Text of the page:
Science fiction has always asked great and profound questions: What is it to be human? Are we alone in the cosmos? Are we doomed or destined for greatness? Many talented directors have grappled with the human condition, speculated on what the near future might look like, and crafted cautionary tales that reflect the technological advances and intimidating uncertainties of our age. But in the past quarter of a century, few have had a firmer grip on the genre than James Cameron — a record-breaking visionary unlike anyone before him that time and again has defied odds and pushed genre boundaries with pop culture phenomena like “The Terminator”, “Aliens”, or “Avatar”.
In 2018, the director sat down and talked about all things science fiction with some of the greatest pioneers of the genre, from Steven Spielberg, George Lucas, Ridley Scott, and Christopher Nolan in AMC’s six-part television series “James Cameron’s Story of Science Fiction”. On the heels of his new “Avatar” release, we have pulled from its passages and featured interviews to round up ten sci-fi titles personally endorsed by the Canadian.
1. Alien (Ridley Scott, 1979)
We’ve all heard the story of Cameron waltzing through 20th Century Fox headquarters, walking up to a board, writing “Alien” on it and then adding a “$” to the end. With one stroke of genius, one of the greatest sequels was conceived, a film that flipped the formula of the 1979 original and turned Ridley Scott’s haunted house in space into an adrenaline-pumping, guns-blazing war flick.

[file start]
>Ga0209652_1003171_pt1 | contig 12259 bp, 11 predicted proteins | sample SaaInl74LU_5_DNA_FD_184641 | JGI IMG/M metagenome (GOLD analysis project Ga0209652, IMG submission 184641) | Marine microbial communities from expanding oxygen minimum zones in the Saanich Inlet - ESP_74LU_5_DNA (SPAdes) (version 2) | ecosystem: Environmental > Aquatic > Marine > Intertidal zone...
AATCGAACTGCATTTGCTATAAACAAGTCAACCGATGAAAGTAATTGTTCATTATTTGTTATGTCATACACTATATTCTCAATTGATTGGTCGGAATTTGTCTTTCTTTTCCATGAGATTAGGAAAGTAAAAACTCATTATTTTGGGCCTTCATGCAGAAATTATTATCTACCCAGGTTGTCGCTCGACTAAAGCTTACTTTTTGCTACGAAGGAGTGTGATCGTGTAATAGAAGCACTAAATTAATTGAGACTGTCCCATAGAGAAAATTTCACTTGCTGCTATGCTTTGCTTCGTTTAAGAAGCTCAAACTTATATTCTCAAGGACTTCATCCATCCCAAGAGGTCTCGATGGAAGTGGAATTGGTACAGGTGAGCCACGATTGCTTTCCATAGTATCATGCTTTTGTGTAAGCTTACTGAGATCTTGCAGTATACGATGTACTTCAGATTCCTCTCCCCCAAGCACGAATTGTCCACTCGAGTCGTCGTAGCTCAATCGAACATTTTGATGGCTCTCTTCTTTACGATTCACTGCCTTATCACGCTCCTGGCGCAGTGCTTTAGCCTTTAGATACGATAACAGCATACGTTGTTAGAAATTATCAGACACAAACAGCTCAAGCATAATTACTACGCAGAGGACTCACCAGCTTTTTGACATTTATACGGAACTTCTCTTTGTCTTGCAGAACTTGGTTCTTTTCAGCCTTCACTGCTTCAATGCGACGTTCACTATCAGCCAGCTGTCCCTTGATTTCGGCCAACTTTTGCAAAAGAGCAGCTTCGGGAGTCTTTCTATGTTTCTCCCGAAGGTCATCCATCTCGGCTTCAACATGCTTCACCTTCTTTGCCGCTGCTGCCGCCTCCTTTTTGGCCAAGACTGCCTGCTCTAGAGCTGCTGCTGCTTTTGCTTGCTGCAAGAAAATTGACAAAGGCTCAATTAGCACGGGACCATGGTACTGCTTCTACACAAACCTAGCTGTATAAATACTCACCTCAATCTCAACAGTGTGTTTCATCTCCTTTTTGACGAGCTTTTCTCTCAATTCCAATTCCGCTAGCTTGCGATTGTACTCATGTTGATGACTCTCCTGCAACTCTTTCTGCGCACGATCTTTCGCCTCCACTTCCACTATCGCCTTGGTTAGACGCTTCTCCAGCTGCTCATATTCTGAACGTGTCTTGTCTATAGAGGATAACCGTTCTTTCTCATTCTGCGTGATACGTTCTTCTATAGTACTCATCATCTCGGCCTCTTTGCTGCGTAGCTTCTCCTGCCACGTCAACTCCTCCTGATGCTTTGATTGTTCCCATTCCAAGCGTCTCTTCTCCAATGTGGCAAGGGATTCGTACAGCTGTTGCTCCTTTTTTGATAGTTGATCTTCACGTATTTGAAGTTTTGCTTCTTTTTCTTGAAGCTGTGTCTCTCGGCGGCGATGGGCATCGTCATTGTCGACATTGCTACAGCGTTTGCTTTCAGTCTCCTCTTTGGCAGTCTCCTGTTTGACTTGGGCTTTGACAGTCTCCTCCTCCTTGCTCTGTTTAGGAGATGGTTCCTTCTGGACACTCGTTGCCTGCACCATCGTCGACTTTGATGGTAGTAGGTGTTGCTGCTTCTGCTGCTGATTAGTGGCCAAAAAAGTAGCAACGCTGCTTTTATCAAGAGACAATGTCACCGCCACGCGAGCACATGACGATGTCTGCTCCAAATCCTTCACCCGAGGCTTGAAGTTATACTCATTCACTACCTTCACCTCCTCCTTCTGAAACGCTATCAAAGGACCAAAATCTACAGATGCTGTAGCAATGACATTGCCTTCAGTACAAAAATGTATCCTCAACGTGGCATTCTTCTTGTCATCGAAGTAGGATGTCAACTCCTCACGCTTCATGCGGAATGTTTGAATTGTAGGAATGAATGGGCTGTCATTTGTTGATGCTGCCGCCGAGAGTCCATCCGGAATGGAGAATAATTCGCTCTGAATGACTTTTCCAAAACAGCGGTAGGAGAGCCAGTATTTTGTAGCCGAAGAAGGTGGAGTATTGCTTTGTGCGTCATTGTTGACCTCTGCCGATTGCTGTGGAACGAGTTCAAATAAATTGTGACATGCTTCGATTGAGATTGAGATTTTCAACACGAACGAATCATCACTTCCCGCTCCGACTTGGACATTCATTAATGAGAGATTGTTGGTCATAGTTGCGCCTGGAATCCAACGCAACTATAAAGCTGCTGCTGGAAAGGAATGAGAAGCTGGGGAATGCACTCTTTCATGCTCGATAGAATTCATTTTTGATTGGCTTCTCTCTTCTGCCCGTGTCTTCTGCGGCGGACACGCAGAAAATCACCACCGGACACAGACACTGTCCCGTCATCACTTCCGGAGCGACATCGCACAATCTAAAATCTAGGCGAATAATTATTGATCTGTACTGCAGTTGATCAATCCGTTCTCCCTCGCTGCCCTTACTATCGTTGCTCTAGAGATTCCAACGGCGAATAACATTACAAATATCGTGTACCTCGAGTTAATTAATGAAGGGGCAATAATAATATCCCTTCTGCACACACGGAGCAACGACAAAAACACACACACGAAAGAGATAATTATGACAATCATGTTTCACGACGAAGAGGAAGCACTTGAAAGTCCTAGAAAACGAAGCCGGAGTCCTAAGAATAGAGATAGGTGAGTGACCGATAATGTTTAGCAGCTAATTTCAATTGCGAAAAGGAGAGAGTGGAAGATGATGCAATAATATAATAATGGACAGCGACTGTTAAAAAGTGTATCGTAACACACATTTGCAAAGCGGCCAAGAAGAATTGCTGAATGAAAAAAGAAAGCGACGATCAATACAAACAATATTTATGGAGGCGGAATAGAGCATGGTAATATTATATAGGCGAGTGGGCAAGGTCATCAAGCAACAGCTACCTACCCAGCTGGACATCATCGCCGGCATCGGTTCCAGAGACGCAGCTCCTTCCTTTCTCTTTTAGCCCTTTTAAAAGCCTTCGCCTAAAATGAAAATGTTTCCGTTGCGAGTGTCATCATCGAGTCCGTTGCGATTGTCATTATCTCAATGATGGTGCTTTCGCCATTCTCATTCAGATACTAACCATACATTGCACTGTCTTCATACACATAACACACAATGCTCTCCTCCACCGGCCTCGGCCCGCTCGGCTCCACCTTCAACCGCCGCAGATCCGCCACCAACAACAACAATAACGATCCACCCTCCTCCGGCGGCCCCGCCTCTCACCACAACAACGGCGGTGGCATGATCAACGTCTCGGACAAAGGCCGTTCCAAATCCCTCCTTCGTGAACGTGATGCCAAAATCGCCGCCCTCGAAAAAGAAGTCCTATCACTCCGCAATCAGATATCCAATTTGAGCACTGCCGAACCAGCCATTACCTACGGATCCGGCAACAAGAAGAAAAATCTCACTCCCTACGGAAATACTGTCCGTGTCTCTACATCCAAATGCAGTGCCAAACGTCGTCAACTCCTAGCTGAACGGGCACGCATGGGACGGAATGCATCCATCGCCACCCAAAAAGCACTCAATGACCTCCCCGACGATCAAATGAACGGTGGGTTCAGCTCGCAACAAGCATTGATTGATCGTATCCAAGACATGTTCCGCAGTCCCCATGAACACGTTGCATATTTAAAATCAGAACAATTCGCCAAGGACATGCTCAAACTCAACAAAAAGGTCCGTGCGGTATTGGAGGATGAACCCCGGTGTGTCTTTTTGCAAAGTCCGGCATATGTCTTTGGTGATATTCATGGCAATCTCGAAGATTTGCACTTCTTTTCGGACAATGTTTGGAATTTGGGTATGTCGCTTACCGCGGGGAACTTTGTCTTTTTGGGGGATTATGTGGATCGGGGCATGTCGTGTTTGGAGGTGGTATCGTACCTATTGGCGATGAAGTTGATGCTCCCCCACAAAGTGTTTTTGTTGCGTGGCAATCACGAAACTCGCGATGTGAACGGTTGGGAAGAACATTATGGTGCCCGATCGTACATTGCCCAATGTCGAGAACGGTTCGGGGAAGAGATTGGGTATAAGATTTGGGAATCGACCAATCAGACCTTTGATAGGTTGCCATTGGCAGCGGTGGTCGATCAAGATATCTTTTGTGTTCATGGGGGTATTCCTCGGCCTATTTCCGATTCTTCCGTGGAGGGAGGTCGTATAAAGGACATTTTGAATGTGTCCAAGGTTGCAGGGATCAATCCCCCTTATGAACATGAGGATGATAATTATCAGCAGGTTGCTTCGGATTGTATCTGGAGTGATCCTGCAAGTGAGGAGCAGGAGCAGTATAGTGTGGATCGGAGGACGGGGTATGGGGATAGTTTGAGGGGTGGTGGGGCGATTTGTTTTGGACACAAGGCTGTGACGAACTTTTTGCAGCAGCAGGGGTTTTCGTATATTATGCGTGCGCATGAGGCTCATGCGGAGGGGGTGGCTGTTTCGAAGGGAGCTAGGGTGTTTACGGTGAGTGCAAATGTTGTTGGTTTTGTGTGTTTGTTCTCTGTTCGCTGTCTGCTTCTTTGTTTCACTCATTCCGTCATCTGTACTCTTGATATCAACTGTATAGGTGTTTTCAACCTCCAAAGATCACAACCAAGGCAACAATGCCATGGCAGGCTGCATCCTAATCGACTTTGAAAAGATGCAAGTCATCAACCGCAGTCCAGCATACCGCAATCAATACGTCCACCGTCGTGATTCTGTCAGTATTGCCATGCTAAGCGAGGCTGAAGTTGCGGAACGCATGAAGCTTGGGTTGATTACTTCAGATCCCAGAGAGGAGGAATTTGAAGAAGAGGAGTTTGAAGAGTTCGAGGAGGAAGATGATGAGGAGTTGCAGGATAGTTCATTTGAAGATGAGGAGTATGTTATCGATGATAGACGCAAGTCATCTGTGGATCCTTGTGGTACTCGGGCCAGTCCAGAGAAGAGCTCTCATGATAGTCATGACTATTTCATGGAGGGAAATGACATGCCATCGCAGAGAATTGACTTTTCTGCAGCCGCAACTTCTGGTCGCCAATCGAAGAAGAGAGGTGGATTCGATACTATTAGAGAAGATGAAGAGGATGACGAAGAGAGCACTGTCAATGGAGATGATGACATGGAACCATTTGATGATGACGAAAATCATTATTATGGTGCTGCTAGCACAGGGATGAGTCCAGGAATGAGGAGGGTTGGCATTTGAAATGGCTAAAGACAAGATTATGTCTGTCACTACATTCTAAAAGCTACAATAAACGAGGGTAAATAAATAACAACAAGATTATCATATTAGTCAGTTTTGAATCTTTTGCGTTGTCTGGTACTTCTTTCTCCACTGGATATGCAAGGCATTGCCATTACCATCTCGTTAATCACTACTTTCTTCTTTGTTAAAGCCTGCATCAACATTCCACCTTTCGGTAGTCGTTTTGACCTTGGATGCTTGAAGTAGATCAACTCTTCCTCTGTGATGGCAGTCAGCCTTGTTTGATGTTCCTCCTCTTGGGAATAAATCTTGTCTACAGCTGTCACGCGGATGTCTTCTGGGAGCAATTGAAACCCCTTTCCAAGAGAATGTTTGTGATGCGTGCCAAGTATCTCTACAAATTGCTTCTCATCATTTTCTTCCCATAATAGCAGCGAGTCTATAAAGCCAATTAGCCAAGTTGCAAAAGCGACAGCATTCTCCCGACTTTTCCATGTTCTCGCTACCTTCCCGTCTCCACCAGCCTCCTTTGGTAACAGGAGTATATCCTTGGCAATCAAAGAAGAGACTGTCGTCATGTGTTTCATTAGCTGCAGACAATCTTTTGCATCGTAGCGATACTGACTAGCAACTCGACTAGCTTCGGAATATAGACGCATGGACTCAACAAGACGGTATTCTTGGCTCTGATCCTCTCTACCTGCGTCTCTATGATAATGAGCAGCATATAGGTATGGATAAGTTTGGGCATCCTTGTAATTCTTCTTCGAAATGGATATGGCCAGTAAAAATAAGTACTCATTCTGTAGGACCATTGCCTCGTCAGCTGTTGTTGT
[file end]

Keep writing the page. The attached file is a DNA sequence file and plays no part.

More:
But although “Aliens” managed to withstand unflattering comparisons, Cameron still considers the first to be the greatest in the series. “Ridley [Scott] inspired an entire generation of filmmakers and sci-fi fans with the first “Alien”, and there have been so many films that stylistically have derived from it, including my own.” The Canadian admits he wanted to honor the original and deliver the legitimate sequel it very much deserved. “I sort of did it as a fanboy.” In conversation with Scott, Cameron lauded the British director for pushing boundaries of gender and conformity with Sigourney Weaver’s Ellen Ripley, noting how her heroic character became “a global icon for feminism” over the course of several films.
2. Close Encounters of the Third Kind (Steven Spielberg, 1977)
By just about any metric, no filmmaker has been as commercially successful as Cameron, whose track record includes a whopping total of $6 billion amassed at the box office throughout his career. But when it comes to generational crowd-pleasers, Steven Spielberg’s work is nothing to scoff at either.
The mastermind behind “E.T.”, “Jurassic Park”, and “Jaws” knows a thing or two about surpassing box office milestones many times over, as well as capturing the audiences’ imagination with wondrous sci-fi adventures. Cameron had a chat with the legendary filmmaker for the AMC series, in which he couldn’t hold back his love and appreciation for his classic UFO encounter movie, in which an everyman line mechanic (Richard Dreyfuss) strays away from his family after catching a glimpse at forces beyond comprehension.
“Most filmmakers my age and younger would say that you were the guy right ahead of them that blew their minds and made them want to do what they do,” Cameron told Spielberg. “You created a vision of cinema I don’t think had existed before.” The influence that “Close Encounters” had on the Canadian’s work can’t be overstated, with the 1989 waterlogged thriller “The Abyss” cut firmly from the same cloth as Spielberg’s first contact staple.